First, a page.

Author Heather Clay left the Bluegrass when she was 15 and has been "desperately homesick ever since," she says.
The daughter of the owners of Three Chimneys Farm in Midway, Clay left to go to Groton, a boarding school in Massachusetts, and then to Middlebury College in Vermont. She earned a master's degree from Columbia University in New York and stayed there.
Three Chimneys is where Seattle Slew lived out his elegant days and where Smarty Jones and Big Brown now share the fields that Clay could walk in her sleep.
Clay married a man in 1998 whose family is deeply rooted in the East, through politics and business, so maybe there is no coming home for good. In June 2003, when Clay was 32, her short story, Original Beauty, made The New Yorker magazine's debut fiction issue. She lives on the Upper West Side. Her daughters, ages 3 and 6, are so thoroughly Manhattan that they are already handy at hailing cabs.
Never miss a local story.
Still, those 15 years in the Woodford County countryside that launched Clay are "so deeply idealized that I sometimes want to repeat them with my girls," she says.
Every year, the Kentuckian comes home and brings her husband and two daughters with her. It is usually June, when the air is freshly spring-cleaned, the colts and fillies are growing and the land is fertile enough for everything. In recent months, Clay's 6-year-old, Amelia, told her mother that she is "not a city person," Clay says.
Clay thinks horse fever is kicking in, and along with it, a not-unfamiliar "desire to be in a place where everything, the landscape, the history and the stories, expand you."
From that desire, Clay has written her debut novel, Losing Charlotte. To be released Tuesday by Alfred P. Knopf ($24.95), the book is getting some notable buzz and is on dozens of Web and reader group watch lists.
It's done, at last
The book was a long time coming: nine years from start to finish. That's nine years of people asking her, "When's your book going to be done?," she says, enjoying the moment at last when she can say, "It is."
She has always been busy, she says, laughing softly. And, no, she did not write steadily on the book that became Losing Charlotte; instead, she worked on short stories and magazine pieces and her life.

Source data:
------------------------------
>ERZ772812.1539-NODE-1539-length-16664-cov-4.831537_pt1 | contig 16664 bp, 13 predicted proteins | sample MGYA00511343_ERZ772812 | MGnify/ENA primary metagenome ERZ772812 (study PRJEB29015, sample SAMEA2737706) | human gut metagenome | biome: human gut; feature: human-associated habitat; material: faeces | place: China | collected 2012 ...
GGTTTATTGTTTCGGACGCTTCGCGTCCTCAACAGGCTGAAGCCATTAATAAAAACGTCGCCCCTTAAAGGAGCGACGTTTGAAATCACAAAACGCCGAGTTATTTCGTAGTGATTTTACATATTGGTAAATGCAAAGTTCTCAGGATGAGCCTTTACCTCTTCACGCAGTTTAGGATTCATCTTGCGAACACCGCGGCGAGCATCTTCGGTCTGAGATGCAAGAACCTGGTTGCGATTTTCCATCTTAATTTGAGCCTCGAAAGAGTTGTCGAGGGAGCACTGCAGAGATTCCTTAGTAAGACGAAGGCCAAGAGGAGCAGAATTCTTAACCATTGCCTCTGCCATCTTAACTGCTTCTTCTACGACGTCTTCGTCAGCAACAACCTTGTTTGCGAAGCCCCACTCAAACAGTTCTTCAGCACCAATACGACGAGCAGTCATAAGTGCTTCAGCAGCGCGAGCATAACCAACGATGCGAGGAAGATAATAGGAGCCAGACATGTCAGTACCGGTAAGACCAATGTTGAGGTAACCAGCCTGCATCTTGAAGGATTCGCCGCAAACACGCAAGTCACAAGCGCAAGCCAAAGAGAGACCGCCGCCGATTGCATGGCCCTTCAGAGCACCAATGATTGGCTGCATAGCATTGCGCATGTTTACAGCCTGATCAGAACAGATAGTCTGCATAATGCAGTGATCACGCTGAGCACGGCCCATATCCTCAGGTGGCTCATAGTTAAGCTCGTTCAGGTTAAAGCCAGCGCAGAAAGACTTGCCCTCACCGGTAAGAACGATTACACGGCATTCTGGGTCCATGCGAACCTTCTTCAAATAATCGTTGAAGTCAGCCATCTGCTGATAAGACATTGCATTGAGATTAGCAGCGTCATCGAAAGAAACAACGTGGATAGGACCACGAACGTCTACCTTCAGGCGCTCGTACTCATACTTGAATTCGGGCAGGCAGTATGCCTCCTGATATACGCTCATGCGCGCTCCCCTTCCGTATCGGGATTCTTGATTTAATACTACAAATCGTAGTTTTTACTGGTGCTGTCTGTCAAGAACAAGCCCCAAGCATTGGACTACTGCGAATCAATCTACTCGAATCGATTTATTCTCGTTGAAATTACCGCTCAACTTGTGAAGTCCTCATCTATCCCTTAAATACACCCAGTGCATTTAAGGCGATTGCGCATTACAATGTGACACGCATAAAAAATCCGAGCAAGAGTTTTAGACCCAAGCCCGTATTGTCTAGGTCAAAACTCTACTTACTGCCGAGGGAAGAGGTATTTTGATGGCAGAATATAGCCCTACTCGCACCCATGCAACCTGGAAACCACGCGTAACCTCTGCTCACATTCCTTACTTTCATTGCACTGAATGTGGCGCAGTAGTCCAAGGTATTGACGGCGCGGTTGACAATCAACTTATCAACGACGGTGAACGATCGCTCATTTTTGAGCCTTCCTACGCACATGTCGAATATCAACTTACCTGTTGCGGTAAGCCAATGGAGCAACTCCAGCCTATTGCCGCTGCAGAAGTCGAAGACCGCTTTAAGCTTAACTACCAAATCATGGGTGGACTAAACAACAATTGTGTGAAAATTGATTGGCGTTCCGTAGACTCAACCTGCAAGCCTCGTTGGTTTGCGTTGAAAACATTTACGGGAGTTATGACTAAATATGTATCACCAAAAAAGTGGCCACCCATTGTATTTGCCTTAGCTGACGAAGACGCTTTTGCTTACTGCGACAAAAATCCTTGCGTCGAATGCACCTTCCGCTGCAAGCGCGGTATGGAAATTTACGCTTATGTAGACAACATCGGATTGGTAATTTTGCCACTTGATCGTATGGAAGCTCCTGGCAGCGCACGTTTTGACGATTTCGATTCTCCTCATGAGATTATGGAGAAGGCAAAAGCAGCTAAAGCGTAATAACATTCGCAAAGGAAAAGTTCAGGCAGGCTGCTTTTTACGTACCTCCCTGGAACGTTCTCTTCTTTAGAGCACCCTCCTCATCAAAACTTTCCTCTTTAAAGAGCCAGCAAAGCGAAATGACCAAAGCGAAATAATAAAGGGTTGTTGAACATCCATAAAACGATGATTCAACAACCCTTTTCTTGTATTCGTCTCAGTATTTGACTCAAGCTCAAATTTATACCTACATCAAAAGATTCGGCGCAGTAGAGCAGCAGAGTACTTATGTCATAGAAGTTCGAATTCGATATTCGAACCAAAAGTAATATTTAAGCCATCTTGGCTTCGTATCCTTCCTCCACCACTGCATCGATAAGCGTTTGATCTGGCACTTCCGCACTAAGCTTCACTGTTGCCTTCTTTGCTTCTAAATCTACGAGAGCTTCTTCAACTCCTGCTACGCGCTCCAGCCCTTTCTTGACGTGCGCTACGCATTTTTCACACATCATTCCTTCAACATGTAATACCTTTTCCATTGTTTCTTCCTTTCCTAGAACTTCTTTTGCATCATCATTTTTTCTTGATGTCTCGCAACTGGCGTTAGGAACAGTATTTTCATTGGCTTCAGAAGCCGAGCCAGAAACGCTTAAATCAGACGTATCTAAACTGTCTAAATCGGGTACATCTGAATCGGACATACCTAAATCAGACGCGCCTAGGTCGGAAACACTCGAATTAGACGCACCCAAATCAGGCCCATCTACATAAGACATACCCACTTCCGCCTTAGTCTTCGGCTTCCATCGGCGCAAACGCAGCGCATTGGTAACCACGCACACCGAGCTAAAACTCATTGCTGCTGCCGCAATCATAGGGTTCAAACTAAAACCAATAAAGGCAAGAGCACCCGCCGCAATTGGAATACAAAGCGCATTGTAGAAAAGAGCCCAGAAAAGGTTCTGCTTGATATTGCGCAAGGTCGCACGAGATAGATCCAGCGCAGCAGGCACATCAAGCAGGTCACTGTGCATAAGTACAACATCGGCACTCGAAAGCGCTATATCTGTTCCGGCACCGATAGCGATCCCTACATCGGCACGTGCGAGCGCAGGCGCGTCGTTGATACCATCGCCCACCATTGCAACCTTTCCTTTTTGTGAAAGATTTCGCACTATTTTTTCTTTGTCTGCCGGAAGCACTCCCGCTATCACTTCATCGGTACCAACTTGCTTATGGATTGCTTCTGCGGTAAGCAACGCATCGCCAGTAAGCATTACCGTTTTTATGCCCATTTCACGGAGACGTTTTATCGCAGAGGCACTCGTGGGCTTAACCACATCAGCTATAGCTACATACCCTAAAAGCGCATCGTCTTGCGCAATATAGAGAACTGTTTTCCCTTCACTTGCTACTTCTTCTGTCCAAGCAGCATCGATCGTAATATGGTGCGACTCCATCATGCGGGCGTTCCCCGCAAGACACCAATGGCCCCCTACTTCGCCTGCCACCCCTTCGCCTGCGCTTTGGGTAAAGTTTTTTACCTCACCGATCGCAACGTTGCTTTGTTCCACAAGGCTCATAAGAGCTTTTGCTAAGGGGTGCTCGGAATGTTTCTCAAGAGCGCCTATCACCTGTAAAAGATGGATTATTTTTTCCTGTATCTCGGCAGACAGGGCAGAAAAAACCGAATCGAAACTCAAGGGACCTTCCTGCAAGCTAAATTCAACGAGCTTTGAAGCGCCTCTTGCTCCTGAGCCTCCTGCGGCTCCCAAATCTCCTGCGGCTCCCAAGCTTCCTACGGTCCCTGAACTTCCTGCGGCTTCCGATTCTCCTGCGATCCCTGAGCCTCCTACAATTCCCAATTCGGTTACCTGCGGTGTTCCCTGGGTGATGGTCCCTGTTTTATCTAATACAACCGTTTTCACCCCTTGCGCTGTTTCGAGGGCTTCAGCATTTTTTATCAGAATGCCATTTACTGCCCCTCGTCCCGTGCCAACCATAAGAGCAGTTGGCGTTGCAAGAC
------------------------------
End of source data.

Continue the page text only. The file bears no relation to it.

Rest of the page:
"Unless you're very centered, there is a sense in so many of us that we have to be all things to all people," she says during an interview scheduled around her children's busy lives.
"It's not War and Peace," she says, trying to assure the potential Losing Charlotte reader, but "I did have babies and a few choppy years."
She thinks the time it took might also have to do with her melding of an old-fashioned plot — a widower courting a surviving sister — with the demands of a present-day sensibility.
She also spent some time writing "around things," she says, deleting sections and worrying about trying to avoid what she knew she had to do with the characters, and worrying about botching it when she finally got around to it.
What is that saying? she asks, and she pauses, before she lilts: "Dying is easy; comedy is hard. Well, so was this."
In Losing Charlotte, Clay came home, metaphorically at least, to begin her fictional story of the complicated unfinished business between two sisters who chose vastly different paths. It is the story, too, of how one sister must shoulder the grief of the other's death and the burdens she left behind.
It is a book split between lives lived in the Bluegrass and in Manhattan, managing what cleaves us from and binds us inextricably to our siblings.
Clay laughs and says she has spent a lot of time recently assuring people that her brother, Case, is alive and that they remain close.
She also tells them that she is neither of Losing Charlotte's two main female characters. If she had to pick one, Clay says, she most easily identifies with Knox, the sister who stays in Kentucky, rather than Charlotte, who flees to New York.
It was Three Chimneys, she reminds, that "fed my temperament and helped me create a relationship with nature on my own. I can return there in my mind, and it is joyful."
Go and find your passion